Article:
From arc lamps to laser: A projectionist’s journey

Since the 1960s, Fred Fullerton has been a feature in some of the best cinemas — including Disney’s own one. This June he says goodbye after 54 years in the booth. CT tracks his time in the business.


It was the summer of 1965, when the tills were alive with the sound of Julie Christie ringing up the box office, and a young Fred Fullerton — aged just 15 —  landed his first job in the cinema, leaving school and starting as a probationary projectionist at the Gaumont Cinema in Dingle South Liverpool, in England’s north-west. Thanks to his age, Fred clutched a signed letter from his mother allowing him to work with X certificate movies. The cinema was installed with a pair of the best-looking projectors ever — Gaumont Kalee 21s with elephant (foot) base and lightmaster carbon arc lamps on 20 (single reel) minute changeovers. This was the classic grounding for a future projectionist. There was an air of modernity in the cinema, including the projectormatic automation system that worked by putting a small piece of foil strip on the edge of the movie at the appropriate place near the end of the reel. This foil, on making contact on a pick-up device would complete a circuit. The projectormatic drum would move one line, which was pinned up to hit a micro switch which started the incoming projector. The next pulse would revolve the drum to the next line, which was then programmed (with pins) to hit the changeover shutter and sound changeover micro-switches, continuing on throughout the movie. Futuristic stuff.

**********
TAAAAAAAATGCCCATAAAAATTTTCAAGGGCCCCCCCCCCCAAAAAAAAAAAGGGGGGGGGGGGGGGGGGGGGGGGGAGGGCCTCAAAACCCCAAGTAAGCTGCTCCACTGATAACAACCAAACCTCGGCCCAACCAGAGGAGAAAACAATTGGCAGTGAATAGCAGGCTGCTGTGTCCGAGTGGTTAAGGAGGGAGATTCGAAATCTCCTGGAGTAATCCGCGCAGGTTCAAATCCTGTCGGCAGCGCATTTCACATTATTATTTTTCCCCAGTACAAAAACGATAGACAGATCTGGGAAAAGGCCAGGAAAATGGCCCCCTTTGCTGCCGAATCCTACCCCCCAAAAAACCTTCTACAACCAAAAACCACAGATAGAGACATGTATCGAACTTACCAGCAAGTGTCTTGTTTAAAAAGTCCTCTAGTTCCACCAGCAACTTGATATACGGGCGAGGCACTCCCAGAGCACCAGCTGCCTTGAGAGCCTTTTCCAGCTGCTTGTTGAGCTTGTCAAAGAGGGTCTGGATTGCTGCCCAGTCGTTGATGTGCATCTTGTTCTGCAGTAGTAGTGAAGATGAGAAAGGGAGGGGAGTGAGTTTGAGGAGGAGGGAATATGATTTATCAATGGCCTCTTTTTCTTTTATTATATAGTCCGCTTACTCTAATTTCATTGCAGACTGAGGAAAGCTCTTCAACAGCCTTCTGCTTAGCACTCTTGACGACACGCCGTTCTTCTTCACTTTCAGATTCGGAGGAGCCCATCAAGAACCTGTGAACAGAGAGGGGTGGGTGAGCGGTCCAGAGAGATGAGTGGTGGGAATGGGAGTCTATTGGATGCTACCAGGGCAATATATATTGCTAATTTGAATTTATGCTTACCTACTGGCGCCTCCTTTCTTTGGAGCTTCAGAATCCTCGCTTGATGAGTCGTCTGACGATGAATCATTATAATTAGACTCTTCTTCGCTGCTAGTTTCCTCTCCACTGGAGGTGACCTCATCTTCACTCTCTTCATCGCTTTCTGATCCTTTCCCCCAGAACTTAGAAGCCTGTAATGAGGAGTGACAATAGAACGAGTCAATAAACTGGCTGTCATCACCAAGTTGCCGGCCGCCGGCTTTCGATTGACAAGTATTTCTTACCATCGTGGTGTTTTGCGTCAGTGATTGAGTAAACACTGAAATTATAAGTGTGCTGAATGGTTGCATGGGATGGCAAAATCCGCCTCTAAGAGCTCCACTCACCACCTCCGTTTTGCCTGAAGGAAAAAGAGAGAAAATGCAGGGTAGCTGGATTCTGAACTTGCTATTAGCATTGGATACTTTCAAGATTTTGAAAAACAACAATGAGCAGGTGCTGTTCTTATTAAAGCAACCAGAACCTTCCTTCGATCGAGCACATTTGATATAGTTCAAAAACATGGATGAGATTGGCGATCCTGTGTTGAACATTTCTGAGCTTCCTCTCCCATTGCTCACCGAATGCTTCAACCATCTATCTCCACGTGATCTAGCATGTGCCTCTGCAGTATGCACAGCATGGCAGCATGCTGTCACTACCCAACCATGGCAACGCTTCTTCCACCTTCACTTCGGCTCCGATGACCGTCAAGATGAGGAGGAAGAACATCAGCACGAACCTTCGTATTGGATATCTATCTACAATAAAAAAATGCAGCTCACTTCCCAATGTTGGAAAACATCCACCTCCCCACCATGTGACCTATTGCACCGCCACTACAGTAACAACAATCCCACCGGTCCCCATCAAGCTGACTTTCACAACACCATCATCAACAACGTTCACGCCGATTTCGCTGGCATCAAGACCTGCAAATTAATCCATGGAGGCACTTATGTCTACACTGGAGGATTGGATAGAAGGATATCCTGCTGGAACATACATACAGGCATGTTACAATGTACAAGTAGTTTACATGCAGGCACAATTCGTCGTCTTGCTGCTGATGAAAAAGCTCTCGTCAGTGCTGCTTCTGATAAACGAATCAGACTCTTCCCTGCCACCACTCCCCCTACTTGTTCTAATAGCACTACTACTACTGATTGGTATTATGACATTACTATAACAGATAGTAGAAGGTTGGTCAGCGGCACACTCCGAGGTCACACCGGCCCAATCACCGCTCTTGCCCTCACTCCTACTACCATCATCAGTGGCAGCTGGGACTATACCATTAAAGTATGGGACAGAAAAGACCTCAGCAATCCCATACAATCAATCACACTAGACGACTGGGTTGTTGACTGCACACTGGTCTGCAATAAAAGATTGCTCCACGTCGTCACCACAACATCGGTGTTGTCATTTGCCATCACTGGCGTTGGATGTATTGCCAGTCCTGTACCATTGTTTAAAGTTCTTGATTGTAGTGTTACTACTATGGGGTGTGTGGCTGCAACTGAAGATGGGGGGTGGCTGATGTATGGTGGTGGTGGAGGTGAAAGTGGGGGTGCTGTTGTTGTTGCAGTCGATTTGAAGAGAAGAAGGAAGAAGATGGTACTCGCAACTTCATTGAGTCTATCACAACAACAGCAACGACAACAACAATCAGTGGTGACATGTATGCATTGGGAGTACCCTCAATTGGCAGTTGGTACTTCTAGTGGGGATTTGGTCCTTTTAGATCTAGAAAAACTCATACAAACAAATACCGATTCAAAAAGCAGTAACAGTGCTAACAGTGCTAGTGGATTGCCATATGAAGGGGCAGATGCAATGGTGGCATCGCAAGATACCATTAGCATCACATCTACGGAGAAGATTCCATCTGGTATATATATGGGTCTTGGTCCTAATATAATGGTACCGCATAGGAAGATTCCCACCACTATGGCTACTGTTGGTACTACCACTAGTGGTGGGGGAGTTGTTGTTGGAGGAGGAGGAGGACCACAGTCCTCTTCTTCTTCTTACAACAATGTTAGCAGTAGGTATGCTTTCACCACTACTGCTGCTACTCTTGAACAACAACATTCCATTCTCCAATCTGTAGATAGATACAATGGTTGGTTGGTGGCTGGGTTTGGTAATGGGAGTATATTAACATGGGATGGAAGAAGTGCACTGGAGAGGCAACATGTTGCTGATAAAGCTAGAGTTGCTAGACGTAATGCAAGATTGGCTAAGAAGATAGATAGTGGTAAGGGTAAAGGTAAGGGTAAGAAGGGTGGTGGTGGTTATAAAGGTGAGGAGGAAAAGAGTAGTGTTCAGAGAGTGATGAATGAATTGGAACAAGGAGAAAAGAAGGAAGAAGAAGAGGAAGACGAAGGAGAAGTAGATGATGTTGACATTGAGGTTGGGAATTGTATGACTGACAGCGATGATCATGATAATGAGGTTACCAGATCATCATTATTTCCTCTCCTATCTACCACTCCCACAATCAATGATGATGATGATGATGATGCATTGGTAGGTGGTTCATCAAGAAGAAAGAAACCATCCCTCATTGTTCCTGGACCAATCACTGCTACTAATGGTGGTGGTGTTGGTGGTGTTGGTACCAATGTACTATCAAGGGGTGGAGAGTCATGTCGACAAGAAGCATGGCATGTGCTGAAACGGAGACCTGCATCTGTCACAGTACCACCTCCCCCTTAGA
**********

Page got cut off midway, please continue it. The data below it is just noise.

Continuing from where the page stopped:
At the time, the projectionists in the Mersey area all wanted a job at the city centre cinema, the 2,000-seater Odeon on the London Road. It often ran roadshow 70mm films alongside live stage shows, including playing host to an up and coming four-piece called The Beatles. Opposite the Odeon was the Gaumont that ran continuous shows all day. Five minutes away was the Futurist (part of ABC cinemas) also playing 70mm roadshows. And across the road from The Futurist was the huge ABC Forum running continuous shows. Beside the Futurist was the independent Scala cinema, with xenon lamps — one of the earliest cinemas to use xenon. Also in the city centre were the Jacey, the Majestic, the Essildo and the Tatler News theatre. It was a projectionist’s mecca and, over the years, Fred worked in several venues including the aforementioned Odeon and ABC Cinemas.

Leaving Liverpool

Jumping to the early 1970s, and a move up to Lancashire saw Fred in the Focus Cinema, Skelmersdale. Formerly known as the Oscar Cinema, the American Academy complained over the use of the name, so it had to change. Fred’s flash of inspiration produced “Focus Cinemas”, for which he was paid £70. Nice work if you can get it…

Fred enjoyed his time at the Focus, apart from one ghoulish period in 1973 when they played “The Exorcist” for three weeks. While that in itself was not unusual, strange activity that started in the venue at the same time certainly was. So convinced of poltergeists were staff, that a member of the church was brought in to exorcise the cinema.

Moving into the 1980s and Fred headed south in England to the Odeon Reading as chief projectionist, staying there for two years. It was a typical cinema of the time with many long-standing staff. The Odeon Reading was equipped with the ability to run “double head”, whereby the picture and sound are not married together — a feature often found in preview theatres. Apart from running double head films to trial audiences, Fred also previewed “Out of Africa”, giving him the opportunity to meet Sir Richard Attenborough, as well as Alan Parker when he ran “Mississippi”.